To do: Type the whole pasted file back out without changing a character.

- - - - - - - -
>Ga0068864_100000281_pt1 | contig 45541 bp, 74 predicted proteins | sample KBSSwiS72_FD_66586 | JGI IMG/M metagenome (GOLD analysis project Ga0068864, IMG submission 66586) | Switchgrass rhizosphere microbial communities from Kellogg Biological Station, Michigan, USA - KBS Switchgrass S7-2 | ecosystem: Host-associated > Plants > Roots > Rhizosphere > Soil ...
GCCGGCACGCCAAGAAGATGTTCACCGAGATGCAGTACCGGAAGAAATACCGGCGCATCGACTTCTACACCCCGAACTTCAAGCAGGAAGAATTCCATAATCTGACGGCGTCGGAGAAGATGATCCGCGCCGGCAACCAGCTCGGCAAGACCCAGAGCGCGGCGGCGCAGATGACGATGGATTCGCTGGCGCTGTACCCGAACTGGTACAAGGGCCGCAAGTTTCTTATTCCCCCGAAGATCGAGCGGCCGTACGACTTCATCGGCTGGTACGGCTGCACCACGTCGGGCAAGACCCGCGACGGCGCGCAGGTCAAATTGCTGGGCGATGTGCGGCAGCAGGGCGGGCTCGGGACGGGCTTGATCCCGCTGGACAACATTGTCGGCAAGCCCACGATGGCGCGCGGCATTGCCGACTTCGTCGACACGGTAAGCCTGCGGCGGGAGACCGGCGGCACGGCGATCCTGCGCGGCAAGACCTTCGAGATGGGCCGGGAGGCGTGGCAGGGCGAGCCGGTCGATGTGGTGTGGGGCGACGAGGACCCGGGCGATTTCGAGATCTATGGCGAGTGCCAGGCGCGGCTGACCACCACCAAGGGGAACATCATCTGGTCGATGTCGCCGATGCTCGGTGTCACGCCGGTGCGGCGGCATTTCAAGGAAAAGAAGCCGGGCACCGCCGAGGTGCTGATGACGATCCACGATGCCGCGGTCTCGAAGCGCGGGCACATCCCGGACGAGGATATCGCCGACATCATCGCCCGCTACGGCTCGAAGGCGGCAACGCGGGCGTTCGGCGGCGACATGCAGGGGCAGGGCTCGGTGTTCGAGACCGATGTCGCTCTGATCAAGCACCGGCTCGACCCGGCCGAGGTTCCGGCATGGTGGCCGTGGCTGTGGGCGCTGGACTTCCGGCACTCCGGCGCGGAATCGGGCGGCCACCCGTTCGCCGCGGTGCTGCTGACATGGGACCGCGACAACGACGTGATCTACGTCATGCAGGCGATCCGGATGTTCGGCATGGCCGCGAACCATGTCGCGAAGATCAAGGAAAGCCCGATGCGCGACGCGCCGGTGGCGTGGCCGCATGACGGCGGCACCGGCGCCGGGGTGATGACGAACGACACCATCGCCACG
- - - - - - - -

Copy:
>Ga0068864_100000281_pt1 | contig 45541 bp, 74 predicted proteins | sample KBSSwiS72_FD_66586 | JGI IMG/M metagenome (GOLD analysis project Ga0068864, IMG submission 66586) | Switchgrass rhizosphere microbial communities from Kellogg Biological Station, Michigan, USA - KBS Switchgrass S7-2 | ecosystem: Host-associated > Plants > Roots > Rhizosphere > Soil ...
GCCGGCACGCCAAGAAGATGTTCACCGAGATGCAGTACCGGAAGAAATACCGGCGCATCGACTTCTACACCCCGAACTTCAAGCAGGAAGAATTCCATAATCTGACGGCGTCGGAGAAGATGATCCGCGCCGGCAACCAGCTCGGCAAGACCCAGAGCGCGGCGGCGCAGATGACGATGGATTCGCTGGCGCTGTACCCGAACTGGTACAAGGGCCGCAAGTTTCTTATTCCCCCGAAGATCGAGCGGCCGTACGACTTCATCGGCTGGTACGGCTGCACCACGTCGGGCAAGACCCGCGACGGCGCGCAGGTCAAATTGCTGGGCGATGTGCGGCAGCAGGGCGGGCTCGGGACGGGCTTGATCCCGCTGGACAACATTGTCGGCAAGCCCACGATGGCGCGCGGCATTGCCGACTTCGTCGACACGGTAAGCCTGCGGCGGGAGACCGGCGGCACGGCGATCCTGCGCGGCAAGACCTTCGAGATGGGCCGGGAGGCGTGGCAGGGCGAGCCGGTCGATGTGGTGTGGGGCGACGAGGACCCGGGCGATTTCGAGATCTATGGCGAGTGCCAGGCGCGGCTGACCACCACCAAGGGGAACATCATCTGGTCGATGTCGCCGATGCTCGGTGTCACGCCGGTGCGGCGGCATTTCAAGGAAAAGAAGCCGGGCACCGCCGAGGTGCTGATGACGATCCACGATGCCGCGGTCTCGAAGCGCGGGCACATCCCGGACGAGGATATCGCCGACATCATCGCCCGCTACGGCTCGAAGGCGGCAACGCGGGCGTTCGGCGGCGACATGCAGGGGCAGGGCTCGGTGTTCGAGACCGATGTCGCTCTGATCAAGCACCGGCTCGACCCGGCCGAGGTTCCGGCATGGTGGCCGTGGCTGTGGGCGCTGGACTTCCGGCACTCCGGCGCGGAATCGGGCGGCCACCCGTTCGCCGCGGTGCTGCTGACATGGGACCGCGACAACGACGTGATCTACGTCATGCAGGCGATCCGGATGTTCGGCATGGCCGCGAACCATGTCGCGAAGATCAAGGAAAGCCCGATGCGCGACGCGCCGGTGGCGTGGCCGCATGACGGCGGCACCGGCGCCGGGGTGATGACGAACGACACCATCGCCACG